Assembling Bush Administration Shows Motivaton

27 October 2000

By Stentor Danielson

Both George W. Bush and Al Gore think they should be the President-elect. Bush, buoyed by recount after recount sustaining his slim lead in Florida and Florida Secretary of State Katherine Harris' certification of his win on Sunday, has begun acting like a President-elect.

Notice that I don’t say Bush is acting "presidential." Both men are doing what politicians do best -- looking for advantages, adopting whatever rhetoric is expedient, and always spinning, spinning, spinning. Besides, Gore has him beat 14-2 in the number of American flags displayed in his latest television appearance.

What Bush has done is to begin selecting the members of the administration he will head if he prevails in court between now and January 20. The General Services Administration (GSA) has refused Bush the office space and $5.3 million allocated for aiding the president-elect in this task, forcing Bush to raise private funds. Though the GSA, as well as a sizeable chunk of the American electorate, do not think Bush is the President-elect just yet, Bush has made a shrewd move in preparing his administration as if he were.

It is understandable that the GSA would be reluctant to give its blessing to Bush when there is still a possibility that Gore could become our 43rd President. But Harris’ certification of Bush’s win in Florida -- whether correct or not -- changes the rules of the game. We are no longer awaiting a winner in an undecided state. We now have a winner, whose win may be overturned.

Until such time as Gore wins another recount and manages to find 538 more votes, Bush gets Florida’s 25 Electoral votes and hence the Presidency. I’m not going to argue about whether Gore should and can get those votes. I have too much bias both against a Bush Presidency and at the same time for a Bush Presidency that would be so ineffective and quasi-legitimate that it would set the Democrats up for an easy win in 2004. But I can say that the rules of the game have changed and Bush’s work on forming an administration is a smart use of those changes.

For one, it is a practical necessity that Bush begin work on picking his administration as soon as he can justify it. Columnist David Ignatius was pointing out as early as June 4 that both campaigns needed to start thinking about the transition to the presidency soon, lest they run out of time in the 73 short days between election day and the inauguration. Clinton nearly didn’t make it, and many of his last-minute appointments turned out to be ill-considered and needed to be replaced. Getting the necessary security clearances from the FBI can be time-consuming, so President-elect-for-now Bush needs to let them get started as soon as he can.

The situation is not so urgent for Gore, who can, if necessary, retain as much of the Clinton administration as he needs. This is a stroke of good luck for the Vice President, as he has less ground to justify acting like the confirmed President-elect at this stage of the game.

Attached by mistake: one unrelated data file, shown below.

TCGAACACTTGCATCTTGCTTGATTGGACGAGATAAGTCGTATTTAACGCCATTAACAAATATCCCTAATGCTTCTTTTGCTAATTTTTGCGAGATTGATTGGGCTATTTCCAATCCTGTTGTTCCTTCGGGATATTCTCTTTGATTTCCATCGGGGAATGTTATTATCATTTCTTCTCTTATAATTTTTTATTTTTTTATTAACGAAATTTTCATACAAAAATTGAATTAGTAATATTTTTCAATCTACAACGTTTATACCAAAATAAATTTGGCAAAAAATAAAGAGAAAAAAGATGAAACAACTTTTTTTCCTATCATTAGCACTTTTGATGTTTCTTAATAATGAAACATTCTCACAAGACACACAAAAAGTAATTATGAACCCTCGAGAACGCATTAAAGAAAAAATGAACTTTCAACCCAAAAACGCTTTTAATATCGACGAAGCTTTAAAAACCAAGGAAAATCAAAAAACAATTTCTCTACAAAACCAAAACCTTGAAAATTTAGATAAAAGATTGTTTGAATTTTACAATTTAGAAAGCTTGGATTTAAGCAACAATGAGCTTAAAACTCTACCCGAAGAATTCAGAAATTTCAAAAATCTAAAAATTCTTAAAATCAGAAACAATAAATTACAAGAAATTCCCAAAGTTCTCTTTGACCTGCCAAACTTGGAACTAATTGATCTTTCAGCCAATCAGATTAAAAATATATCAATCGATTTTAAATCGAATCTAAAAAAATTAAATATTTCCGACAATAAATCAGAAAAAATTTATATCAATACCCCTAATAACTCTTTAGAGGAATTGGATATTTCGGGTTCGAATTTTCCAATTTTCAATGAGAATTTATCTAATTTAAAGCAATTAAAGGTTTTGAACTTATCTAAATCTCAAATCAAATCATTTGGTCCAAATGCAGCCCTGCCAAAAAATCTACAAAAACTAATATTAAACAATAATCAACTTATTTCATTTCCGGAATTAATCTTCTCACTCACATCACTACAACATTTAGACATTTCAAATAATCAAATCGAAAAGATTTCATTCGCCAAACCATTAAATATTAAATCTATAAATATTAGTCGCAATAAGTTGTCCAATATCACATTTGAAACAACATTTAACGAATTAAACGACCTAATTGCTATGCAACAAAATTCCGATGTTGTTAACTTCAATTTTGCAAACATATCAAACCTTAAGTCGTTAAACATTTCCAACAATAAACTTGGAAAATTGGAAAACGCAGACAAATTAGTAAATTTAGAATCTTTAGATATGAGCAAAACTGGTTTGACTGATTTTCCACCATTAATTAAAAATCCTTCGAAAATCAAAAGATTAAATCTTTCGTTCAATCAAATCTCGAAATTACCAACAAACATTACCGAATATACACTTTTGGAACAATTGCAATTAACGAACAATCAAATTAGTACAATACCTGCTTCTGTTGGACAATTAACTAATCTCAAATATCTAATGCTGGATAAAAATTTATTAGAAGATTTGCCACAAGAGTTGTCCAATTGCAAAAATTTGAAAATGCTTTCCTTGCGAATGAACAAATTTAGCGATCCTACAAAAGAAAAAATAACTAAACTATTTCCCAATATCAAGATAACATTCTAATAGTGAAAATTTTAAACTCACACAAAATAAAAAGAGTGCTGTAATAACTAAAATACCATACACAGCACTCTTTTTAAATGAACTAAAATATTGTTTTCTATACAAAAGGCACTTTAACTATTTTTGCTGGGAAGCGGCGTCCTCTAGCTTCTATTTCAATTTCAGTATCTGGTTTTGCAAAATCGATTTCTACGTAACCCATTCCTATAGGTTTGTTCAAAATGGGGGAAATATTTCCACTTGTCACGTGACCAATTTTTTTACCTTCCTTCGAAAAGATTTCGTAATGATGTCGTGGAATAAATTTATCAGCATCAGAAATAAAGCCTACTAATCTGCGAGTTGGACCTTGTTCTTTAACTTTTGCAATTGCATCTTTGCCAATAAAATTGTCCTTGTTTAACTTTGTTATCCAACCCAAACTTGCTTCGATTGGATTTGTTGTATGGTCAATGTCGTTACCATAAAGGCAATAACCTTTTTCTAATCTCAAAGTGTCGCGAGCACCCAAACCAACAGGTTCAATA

Having a well-planned team in place by January 20 is especially important given the divisive nature of this election. Even if Gore wins all the recounts he and his supporters desire yet still fails to uncover enough votes to win, a Bush presidency will be plagued by suggestions of illegitimacy. Plus, for every American who wants Bush in the White House, there will be one American who would rather have President Gore, not to mention the 50-50 split in the Senate and the incredibly slim Republican control of the House. If Bush wants to get anything done, he needs to start out strong.

Of course, there are many of us who, seeing Bush’s policy stances, would prefer an ineffective Bush presidency to an effective one. But from Bush’s point of view, his biggest challenge is to avoid joining Benjamin Harrison, Franklin Pierce and others in the ranks of Presidents without a notable accomplishment.

The timing of Bush’s announcement that he will forge ahead with planning his administration without the help of the GSA is also well-calculated. Granted, he has been looking into the makeup of his administration for some time now. But by raising the issue again when he did, he taps into public opinion that is slowly bust surely turning his way. Acting like a President-elect can help to cement that shift, smoothing over his own somewhat hypocritical appeal to the Supreme Court and uncompromising demands for Gore to concede.

A Washington Post/ABC News poll published earlier this week showed six in 10 Americans, including one in four Gore supporters, want the Vice President to concede. This is a clear shift from earlier polls showing that most people were willing to let the election process drag on if it meant a more accurate count and more legitimate victor.

By acting like the real President-elect, Bush can reinforce the growing feeling that he is the real victor and Gore is a sore loser. Though the votes have been cast, having the backing of public opinion is still vital in determining how well Bush is able to achieve his objectives. Plus, the judges and other government officials who will have the final say in this election aren’t living in a different world than the rest of the electorate. An appearance of strength and legitimacy could prove a crucial unseen factor in the pending court cases.

The GSA would rather have Bush wait until he is the only claimant to the title of President-elect before they give him their money and office space. Their position is less tenable now that Gore is seeking not only to win Florida, but also to overturn Bush’s victory there. Bush made a smart move in pressing forward without their help. Hopefully, they will reimburse him and his donors if and when Gore concedes his defeat.

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